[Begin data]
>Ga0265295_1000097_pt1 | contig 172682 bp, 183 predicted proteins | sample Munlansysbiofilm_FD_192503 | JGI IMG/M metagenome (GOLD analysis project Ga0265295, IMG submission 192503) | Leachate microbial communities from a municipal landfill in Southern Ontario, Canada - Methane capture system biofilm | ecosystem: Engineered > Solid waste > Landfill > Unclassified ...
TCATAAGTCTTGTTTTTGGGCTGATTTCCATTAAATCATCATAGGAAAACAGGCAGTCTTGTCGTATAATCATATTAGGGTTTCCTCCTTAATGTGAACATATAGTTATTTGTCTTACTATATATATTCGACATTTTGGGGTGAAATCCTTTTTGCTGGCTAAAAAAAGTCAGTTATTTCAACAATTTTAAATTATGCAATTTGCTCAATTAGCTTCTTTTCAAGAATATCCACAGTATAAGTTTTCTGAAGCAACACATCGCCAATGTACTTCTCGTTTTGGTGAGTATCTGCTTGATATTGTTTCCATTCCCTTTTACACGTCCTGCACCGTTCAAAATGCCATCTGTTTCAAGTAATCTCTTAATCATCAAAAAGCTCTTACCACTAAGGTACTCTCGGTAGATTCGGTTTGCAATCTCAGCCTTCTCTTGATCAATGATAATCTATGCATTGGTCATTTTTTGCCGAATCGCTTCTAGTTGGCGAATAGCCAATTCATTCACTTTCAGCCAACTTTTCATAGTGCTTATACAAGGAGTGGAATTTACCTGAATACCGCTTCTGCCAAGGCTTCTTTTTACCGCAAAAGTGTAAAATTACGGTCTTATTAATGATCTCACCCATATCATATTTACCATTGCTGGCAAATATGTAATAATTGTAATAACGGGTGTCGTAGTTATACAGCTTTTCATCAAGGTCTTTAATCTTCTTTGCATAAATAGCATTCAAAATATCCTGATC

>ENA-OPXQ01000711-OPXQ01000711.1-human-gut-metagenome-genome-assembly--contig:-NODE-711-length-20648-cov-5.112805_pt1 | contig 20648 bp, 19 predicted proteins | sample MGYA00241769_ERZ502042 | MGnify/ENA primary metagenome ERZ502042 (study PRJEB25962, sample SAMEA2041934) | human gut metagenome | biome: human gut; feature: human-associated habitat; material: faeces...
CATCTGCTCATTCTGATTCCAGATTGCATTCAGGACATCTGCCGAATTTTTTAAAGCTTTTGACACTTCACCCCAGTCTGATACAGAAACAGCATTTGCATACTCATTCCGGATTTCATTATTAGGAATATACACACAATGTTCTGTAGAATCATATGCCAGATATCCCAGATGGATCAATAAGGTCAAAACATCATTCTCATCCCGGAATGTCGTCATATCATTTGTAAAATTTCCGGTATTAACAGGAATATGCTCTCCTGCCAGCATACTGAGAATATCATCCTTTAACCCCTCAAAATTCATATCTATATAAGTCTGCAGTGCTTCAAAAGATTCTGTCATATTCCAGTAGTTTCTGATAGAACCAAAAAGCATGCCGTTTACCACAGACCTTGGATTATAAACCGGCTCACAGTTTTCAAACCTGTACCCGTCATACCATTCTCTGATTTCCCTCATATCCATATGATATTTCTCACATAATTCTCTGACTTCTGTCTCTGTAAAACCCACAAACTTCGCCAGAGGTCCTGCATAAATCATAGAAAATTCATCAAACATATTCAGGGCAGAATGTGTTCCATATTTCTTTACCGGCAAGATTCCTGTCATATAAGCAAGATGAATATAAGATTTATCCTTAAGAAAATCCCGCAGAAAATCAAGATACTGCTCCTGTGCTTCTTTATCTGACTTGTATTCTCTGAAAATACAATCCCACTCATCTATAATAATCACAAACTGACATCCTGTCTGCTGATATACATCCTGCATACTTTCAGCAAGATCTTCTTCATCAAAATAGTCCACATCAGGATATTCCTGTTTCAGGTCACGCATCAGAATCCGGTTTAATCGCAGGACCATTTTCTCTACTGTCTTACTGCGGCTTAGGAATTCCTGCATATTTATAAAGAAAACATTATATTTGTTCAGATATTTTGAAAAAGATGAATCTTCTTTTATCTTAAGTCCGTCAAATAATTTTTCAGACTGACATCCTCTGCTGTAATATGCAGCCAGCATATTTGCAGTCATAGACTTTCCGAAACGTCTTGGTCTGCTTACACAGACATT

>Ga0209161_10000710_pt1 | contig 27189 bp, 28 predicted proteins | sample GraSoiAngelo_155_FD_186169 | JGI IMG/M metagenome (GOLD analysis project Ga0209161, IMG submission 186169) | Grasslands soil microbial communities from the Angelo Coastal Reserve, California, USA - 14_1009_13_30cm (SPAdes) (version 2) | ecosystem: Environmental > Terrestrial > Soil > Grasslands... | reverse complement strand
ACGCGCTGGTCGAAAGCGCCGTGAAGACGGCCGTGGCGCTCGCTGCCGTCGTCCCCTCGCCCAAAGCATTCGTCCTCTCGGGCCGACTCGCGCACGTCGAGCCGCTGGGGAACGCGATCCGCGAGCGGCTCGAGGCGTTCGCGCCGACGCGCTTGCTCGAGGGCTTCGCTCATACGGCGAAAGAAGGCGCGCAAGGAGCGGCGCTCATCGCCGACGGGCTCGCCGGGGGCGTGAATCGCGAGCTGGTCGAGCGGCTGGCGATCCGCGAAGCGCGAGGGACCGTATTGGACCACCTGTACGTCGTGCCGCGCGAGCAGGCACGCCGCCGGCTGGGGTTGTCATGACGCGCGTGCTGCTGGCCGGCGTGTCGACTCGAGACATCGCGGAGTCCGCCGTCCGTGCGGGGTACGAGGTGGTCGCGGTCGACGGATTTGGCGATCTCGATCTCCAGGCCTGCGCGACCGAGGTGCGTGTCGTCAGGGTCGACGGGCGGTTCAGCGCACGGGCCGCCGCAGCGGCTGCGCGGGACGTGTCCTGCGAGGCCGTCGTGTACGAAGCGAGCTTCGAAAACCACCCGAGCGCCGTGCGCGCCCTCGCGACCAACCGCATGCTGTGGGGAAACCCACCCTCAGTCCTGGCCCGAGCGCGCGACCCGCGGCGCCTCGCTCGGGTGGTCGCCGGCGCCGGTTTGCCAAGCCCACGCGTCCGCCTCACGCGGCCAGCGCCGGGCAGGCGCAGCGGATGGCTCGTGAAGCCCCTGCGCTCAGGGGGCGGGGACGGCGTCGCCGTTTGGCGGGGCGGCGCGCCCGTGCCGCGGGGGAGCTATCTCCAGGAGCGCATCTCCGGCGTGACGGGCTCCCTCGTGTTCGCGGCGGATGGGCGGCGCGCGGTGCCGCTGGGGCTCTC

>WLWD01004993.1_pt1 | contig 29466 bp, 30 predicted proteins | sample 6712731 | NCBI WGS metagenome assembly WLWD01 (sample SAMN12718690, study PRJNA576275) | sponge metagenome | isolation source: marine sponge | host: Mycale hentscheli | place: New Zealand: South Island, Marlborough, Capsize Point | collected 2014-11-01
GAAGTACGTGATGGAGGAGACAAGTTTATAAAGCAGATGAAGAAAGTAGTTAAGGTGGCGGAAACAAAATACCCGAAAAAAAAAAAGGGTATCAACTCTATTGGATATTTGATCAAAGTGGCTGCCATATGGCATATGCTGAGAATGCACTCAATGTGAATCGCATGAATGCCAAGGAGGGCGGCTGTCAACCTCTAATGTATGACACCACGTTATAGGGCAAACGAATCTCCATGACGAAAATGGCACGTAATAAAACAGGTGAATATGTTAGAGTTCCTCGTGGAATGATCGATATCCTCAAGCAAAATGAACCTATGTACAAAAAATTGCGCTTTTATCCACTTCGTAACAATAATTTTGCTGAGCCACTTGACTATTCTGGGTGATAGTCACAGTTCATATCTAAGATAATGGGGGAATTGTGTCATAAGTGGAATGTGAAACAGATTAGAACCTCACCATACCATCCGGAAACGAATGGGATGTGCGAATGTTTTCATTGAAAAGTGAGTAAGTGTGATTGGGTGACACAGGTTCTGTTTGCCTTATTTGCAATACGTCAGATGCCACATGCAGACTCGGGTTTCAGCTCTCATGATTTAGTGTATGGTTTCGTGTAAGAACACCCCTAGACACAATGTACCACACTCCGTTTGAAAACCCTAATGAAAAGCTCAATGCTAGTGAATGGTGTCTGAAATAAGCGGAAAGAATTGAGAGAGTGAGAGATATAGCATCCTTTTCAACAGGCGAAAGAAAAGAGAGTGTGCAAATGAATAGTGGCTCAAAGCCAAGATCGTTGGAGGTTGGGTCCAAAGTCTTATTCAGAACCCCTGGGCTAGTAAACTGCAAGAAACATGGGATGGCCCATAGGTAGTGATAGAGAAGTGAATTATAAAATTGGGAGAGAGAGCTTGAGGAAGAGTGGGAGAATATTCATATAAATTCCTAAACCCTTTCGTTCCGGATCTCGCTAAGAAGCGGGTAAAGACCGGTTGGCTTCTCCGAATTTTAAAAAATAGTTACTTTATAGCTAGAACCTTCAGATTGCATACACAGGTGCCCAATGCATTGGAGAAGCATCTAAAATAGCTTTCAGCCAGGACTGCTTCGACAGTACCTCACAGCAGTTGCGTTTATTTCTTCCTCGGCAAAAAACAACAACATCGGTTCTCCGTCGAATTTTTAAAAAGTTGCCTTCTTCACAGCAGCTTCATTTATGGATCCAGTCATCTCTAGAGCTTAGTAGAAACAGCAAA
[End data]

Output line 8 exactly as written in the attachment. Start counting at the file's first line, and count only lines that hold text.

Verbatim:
GAAGTACGTGATGGAGGAGACAAGTTTATAAAGCAGATGAAGAAAGTAGTTAAGGTGGCGGAAACAAAATACCCGAAAAAAAAAAAGGGTATCAACTCTATTGGATATTTGATCAAAGTGGCTGCCATATGGCATATGCTGAGAATGCACTCAATGTGAATCGCATGAATGCCAAGGAGGGCGGCTGTCAACCTCTAATGTATGACACCACGTTATAGGGCAAACGAATCTCCATGACGAAAATGGCACGTAATAAAACAGGTGAATATGTTAGAGTTCCTCGTGGAATGATCGATATCCTCAAGCAAAATGAACCTATGTACAAAAAATTGCGCTTTTATCCACTTCGTAACAATAATTTTGCTGAGCCACTTGACTATTCTGGGTGATAGTCACAGTTCATATCTAAGATAATGGGGGAATTGTGTCATAAGTGGAATGTGAAACAGATTAGAACCTCACCATACCATCCGGAAACGAATGGGATGTGCGAATGTTTTCATTGAAAAGTGAGTAAGTGTGATTGGGTGACACAGGTTCTGTTTGCCTTATTTGCAATACGTCAGATGCCACATGCAGACTCGGGTTTCAGCTCTCATGATTTAGTGTATGGTTTCGTGTAAGAACACCCCTAGACACAATGTACCACACTCCGTTTGAAAACCCTAATGAAAAGCTCAATGCTAGTGAATGGTGTCTGAAATAAGCGGAAAGAATTGAGAGAGTGAGAGATATAGCATCCTTTTCAACAGGCGAAAGAAAAGAGAGTGTGCAAATGAATAGTGGCTCAAAGCCAAGATCGTTGGAGGTTGGGTCCAAAGTCTTATTCAGAACCCCTGGGCTAGTAAACTGCAAGAAACATGGGATGGCCCATAGGTAGTGATAGAGAAGTGAATTATAAAATTGGGAGAGAGAGCTTGAGGAAGAGTGGGAGAATATTCATATAAATTCCTAAACCCTTTCGTTCCGGATCTCGCTAAGAAGCGGGTAAAGACCGGTTGGCTTCTCCGAATTTTAAAAAATAGTTACTTTATAGCTAGAACCTTCAGATTGCATACACAGGTGCCCAATGCATTGGAGAAGCATCTAAAATAGCTTTCAGCCAGGACTGCTTCGACAGTACCTCACAGCAGTTGCGTTTATTTCTTCCTCGGCAAAAAACAACAACATCGGTTCTCCGTCGAATTTTTAAAAAGTTGCCTTCTTCACAGCAGCTTCATTTATGGATCCAGTCATCTCTAGAGCTTAGTAGAAACAGCAAA